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Officiating Zion Williamson fairly is effectively impossible. No player in NBA history has ever had his physical dimensions. How do you defend someone in the paint that has managed to fit 285 pounds worth of muscle into a 6-7 body? The answer teams have come up with? Foul him and trust that officials won't whistle everything.

It's a tactic that has infuriated the New Orleans Pelicans. So mad is Pelicans vice president David Griffin that he outright blamed the officials Friday for the fractured finger that now has Williamson out indefinitely. 

"I'm really frustrated because this was avoidable," Griffin said. "We told the NBA through every means available to us, through sending in film, through speaking to everybody in the official's department and everybody in basketball operations, that the way they were officiating Zion was going to get him injured.

"Quite frankly, he's injured now because of the open season there's been on Zion Williamson in the paint. He's been absolutely mauled in the paint on a regular basis, to the point that other players have said to him, 'I'm going to keep doing this to you because they don't call it.' There's more violence encouraged in the paint against Zion Williamson than any player I've seen since Shaq. It was egregious and horrific then, and the same is true now."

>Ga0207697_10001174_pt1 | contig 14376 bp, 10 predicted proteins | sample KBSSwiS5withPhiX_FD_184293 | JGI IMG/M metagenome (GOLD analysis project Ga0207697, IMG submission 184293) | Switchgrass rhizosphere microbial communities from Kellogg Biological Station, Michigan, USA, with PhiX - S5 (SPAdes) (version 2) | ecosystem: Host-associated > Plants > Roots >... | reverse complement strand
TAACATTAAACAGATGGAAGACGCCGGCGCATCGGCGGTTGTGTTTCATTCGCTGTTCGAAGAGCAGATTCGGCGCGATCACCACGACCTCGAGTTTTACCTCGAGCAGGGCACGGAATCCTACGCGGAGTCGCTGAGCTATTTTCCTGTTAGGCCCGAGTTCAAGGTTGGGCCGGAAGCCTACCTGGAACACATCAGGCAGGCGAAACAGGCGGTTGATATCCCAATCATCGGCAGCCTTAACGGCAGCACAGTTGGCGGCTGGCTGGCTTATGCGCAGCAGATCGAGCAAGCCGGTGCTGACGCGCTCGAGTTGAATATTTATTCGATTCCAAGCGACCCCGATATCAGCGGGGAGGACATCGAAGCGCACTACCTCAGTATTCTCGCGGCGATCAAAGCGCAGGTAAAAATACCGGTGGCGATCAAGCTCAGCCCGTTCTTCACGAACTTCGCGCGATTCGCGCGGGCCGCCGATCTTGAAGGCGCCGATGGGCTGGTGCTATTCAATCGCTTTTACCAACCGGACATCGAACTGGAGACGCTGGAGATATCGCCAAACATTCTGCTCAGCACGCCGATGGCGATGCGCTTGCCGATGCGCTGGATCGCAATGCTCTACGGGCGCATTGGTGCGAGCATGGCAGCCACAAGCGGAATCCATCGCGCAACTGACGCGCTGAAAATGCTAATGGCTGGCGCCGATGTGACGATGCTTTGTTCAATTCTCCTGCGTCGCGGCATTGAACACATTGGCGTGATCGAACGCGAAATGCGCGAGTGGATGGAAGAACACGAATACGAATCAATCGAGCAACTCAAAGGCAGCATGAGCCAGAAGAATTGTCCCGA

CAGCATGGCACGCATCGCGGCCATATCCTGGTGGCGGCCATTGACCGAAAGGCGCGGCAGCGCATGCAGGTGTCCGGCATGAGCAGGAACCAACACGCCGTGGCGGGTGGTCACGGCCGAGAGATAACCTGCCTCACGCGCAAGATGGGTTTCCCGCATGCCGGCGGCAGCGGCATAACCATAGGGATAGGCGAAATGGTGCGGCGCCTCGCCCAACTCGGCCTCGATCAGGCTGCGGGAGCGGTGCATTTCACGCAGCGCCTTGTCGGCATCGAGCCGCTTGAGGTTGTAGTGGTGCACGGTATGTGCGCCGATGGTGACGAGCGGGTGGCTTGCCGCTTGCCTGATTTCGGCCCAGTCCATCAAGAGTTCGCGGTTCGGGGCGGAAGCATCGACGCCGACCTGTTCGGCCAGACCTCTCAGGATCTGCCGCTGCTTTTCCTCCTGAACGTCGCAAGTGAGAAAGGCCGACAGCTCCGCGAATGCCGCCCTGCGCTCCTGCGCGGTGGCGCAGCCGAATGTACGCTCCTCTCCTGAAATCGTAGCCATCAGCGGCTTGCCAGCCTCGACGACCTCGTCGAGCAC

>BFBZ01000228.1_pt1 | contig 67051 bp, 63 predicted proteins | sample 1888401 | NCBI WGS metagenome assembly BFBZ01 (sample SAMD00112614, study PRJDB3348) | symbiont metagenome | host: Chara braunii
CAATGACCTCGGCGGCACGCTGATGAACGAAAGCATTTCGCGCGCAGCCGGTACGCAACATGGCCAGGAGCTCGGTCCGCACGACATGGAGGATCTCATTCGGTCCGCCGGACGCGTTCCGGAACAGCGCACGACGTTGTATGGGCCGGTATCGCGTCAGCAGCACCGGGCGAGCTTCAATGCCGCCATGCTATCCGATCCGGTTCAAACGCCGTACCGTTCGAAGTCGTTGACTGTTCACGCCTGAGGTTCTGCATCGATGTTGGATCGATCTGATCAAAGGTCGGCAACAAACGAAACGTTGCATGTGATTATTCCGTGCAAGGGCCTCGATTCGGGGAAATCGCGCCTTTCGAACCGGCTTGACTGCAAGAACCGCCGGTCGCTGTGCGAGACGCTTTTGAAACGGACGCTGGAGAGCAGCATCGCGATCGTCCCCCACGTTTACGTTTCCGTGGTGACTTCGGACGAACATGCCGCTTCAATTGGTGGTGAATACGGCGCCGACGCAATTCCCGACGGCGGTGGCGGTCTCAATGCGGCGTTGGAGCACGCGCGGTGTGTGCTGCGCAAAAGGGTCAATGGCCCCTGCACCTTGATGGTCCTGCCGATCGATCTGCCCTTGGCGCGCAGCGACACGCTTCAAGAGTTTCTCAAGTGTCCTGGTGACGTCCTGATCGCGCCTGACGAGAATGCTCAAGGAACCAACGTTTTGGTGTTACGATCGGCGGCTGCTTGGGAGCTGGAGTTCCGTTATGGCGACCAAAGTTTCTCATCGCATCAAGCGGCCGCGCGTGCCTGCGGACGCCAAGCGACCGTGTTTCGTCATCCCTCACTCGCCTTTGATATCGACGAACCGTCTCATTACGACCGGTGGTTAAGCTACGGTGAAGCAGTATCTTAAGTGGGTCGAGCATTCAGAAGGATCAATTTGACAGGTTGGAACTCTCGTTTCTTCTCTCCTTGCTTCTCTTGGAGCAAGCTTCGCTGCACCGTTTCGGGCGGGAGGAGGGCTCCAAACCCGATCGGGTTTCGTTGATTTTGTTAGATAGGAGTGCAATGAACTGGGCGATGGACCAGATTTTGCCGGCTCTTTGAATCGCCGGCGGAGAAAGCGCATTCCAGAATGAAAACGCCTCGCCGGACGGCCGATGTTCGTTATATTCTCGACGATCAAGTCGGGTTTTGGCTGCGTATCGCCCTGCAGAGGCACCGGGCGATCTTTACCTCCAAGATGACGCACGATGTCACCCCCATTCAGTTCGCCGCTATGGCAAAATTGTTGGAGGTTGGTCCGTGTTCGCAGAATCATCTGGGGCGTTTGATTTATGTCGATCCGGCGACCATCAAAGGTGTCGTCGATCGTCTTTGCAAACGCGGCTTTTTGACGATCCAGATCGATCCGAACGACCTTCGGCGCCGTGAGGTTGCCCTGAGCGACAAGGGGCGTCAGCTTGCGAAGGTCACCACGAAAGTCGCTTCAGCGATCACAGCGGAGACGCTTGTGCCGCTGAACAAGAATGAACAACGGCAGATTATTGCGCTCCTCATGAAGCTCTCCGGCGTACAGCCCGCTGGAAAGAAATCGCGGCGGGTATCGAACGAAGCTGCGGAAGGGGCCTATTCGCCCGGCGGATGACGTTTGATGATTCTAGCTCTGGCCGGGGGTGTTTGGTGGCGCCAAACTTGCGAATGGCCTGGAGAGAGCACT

You could argue that Williamson's whistle hasn't even been as friendly as Shaq's. Two years into his career, he is averaging 12.5 free-throw attempts per 100 possessions. Shaq averaged 13.9 for his career, and at his apex, got up to 17.4. That's particularly noteworthy because he played in a substantially more physical era. In theory, officials were letting more go because that was the style of the league at the time, and O'Neal still racked up all of those trips to the line. 

In that sense, what Williamson goes through is more noticeable. He's the outlier. Teams are used to defending power forwards behind the arc. There's no playbook for Zion's combination of speed, strength and skill, and even if there were, most teams wouldn't have the personnel in today's smaller league to execute it properly. The way they foul him is particularly egregious because there's just no other defense against him near the basket. As Griffin said, opposing players know that officials aren't going to call borderline fouls. If they called everything they feasibly could, Williamson might take 25 free throws per game. That's not exactly a compelling television product. 

It's a flaw in the game's design that the NBA has not figured out how to address. There is no way to effectively protect Williamson and other unique players like him without fundamentally breaking the structure of basketball. But Williamson is a marquee player, a candidate to be the next face of the league after LeBron James retires. It is in the best interest of the sport to have Williamson healthy, and the league will no doubt look deeper into Griffin's complaints to see if there is a possible compromise to be found on the way he is officiated.